Not all down sleeping bags are created equal. There are many factors when searching for the right sleeping bag, but let’s look at the down right now. Down insulation in most sleeping bags range from about 400 to 900. Down rated 500–650 is warm enough and light enough for most conditions, and 800–900 fill is used for very lightweight and very cold-weather gear.  Even down with a fill power as low as 500 still provides reasonably good insulation and better than synthetic fill at the same weight. 

As an example, let’s look at the Western Mountaineering Bison (Amazon link). It has 850+ power goose down fill. On the other end of the scale, we have the KingCamp Down Mummy down sleeping bag (Amazon link) with 500 duck down fill. The Western Mountaineering sleeping bag is filled with 42 oz of down fill, while the KingCamp has 14 oz of down fill.

The most exciting thing about comparing these two is the bag weight, 4 lbs. 10 oz for the Bison, and 3.6 lbs (2.2 lbs for mummy) for the KingCamp. The Bison is slightly heavier and is rated at -40° degree F while the KingCamp is rated for 37.4 Degree F. Since higher fill-power downs will insulate better than lower fill-power downs, the Western Mountaineering Bison sleeping bag in this example is going to be a beast of a bag.

KingCamp Down Mummy Sleeping Bag, 14 Degree F 500 Fill Power
Western Mountaineering Bison GWS 850 Fill Power -40F Degree Down Sleeping Bag

 

I know this comparison is extreme, and the bags serve different purposes, but I wanted to illustrate the power of down. While looking the same at almost the same weight their performance differs greatly.

Down Sleeping Bags Compact to a Small Size

Using a compression sack while backpacking can save space inside your backpack. The size of the sack, when compressed all the way, will be much smaller with a down sleeping bag vs.a synthetic of the same temperature rating. A compression sack is going to push all the air out, forcing the down bag into a small space.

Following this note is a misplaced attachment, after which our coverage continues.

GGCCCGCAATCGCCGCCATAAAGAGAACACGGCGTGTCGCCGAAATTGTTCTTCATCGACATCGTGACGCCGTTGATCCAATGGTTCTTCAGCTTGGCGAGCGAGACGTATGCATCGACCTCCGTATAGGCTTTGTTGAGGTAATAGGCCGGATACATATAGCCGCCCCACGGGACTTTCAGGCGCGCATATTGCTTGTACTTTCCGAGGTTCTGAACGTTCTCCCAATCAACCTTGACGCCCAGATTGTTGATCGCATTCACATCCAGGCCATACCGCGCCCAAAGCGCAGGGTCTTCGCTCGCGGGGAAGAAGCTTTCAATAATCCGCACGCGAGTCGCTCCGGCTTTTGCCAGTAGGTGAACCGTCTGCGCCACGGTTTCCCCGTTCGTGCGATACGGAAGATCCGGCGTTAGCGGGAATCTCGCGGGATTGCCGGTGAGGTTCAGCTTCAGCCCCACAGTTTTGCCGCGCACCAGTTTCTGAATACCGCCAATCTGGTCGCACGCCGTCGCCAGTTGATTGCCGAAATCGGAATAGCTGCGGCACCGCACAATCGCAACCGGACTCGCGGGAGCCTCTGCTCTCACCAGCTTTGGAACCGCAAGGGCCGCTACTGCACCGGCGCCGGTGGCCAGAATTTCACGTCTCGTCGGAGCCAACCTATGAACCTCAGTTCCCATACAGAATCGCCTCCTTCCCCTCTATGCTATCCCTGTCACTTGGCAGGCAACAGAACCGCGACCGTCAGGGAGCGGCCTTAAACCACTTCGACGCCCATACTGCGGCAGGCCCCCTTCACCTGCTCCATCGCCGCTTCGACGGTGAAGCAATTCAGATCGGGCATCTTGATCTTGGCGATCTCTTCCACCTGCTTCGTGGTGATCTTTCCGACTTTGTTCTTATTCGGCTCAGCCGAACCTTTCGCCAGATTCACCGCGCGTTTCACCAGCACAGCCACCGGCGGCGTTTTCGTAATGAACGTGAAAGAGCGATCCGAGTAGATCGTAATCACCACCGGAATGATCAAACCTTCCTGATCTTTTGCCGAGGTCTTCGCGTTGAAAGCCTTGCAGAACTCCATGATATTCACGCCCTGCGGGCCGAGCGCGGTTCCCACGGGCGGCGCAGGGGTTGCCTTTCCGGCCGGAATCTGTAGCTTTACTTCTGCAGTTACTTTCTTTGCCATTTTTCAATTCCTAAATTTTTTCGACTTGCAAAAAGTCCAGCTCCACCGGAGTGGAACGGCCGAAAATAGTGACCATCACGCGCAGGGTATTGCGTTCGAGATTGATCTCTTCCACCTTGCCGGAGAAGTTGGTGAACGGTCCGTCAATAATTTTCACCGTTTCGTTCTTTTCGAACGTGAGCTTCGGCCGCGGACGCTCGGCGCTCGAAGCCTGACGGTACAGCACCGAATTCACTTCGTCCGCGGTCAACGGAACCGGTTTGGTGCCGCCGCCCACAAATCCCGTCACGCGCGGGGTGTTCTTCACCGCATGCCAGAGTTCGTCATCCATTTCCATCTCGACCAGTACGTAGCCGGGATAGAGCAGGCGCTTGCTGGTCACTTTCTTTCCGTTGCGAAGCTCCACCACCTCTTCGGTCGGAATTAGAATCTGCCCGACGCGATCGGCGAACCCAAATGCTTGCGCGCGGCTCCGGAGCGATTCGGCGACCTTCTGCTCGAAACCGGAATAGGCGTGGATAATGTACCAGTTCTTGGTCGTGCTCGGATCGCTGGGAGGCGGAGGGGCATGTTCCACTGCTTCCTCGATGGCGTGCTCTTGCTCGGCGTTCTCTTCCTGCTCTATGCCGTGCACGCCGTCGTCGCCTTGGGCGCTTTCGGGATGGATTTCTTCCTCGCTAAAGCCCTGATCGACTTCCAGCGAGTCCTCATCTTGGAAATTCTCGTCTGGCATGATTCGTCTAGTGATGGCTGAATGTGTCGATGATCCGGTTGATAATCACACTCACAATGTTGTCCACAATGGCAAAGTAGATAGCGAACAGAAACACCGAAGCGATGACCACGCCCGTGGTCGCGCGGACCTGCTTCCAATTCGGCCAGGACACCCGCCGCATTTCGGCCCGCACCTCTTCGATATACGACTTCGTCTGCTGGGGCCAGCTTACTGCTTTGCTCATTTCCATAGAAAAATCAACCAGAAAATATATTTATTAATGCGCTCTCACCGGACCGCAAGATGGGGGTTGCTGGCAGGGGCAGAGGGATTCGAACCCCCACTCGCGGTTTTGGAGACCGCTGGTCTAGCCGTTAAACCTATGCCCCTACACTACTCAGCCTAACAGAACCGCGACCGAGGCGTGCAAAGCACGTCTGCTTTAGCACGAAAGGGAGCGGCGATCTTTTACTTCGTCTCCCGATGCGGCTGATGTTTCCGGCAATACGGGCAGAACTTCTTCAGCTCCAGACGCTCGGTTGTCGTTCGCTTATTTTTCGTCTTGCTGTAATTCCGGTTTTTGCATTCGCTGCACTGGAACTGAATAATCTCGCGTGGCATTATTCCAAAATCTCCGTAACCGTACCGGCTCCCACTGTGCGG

This is a nice benefit because you’ll be able to fit more gear into your hiking backpack. Another possible downside is allergic reactions to down that cause itchiness and other discomforts. What most people don’t realize is they are actually more likely allergic to dust mite feces, not the down feathers.

Dust mites thrive in moist environments like sleeping bags and pillows, which become moist due to our perspiration. A great hack I’ve come across is heating the sleeping bag in your dryer – to at least 135F – for a minimum of 15 minutes, killing the dust mites.

The Downsides

Being exposed to wetness and moisture is the biggest downside. When your down sleeping bag gets wet, it’s almost useless in traping in your body heat. When down gets wet, it becomes a saturated, clumpy mess.

This is a big concern if you’re in an area where it’s challenging to keep your pack dry. For the benefits of down and synthetics, there are now hydrophobic down sleeping bags. When the down gets wet, it will still maintain its loft, keeping you warm. With this treatment, it’s oftentimes better than standard down for a moist or damp environment. 

Down vs synthetic sleeping bags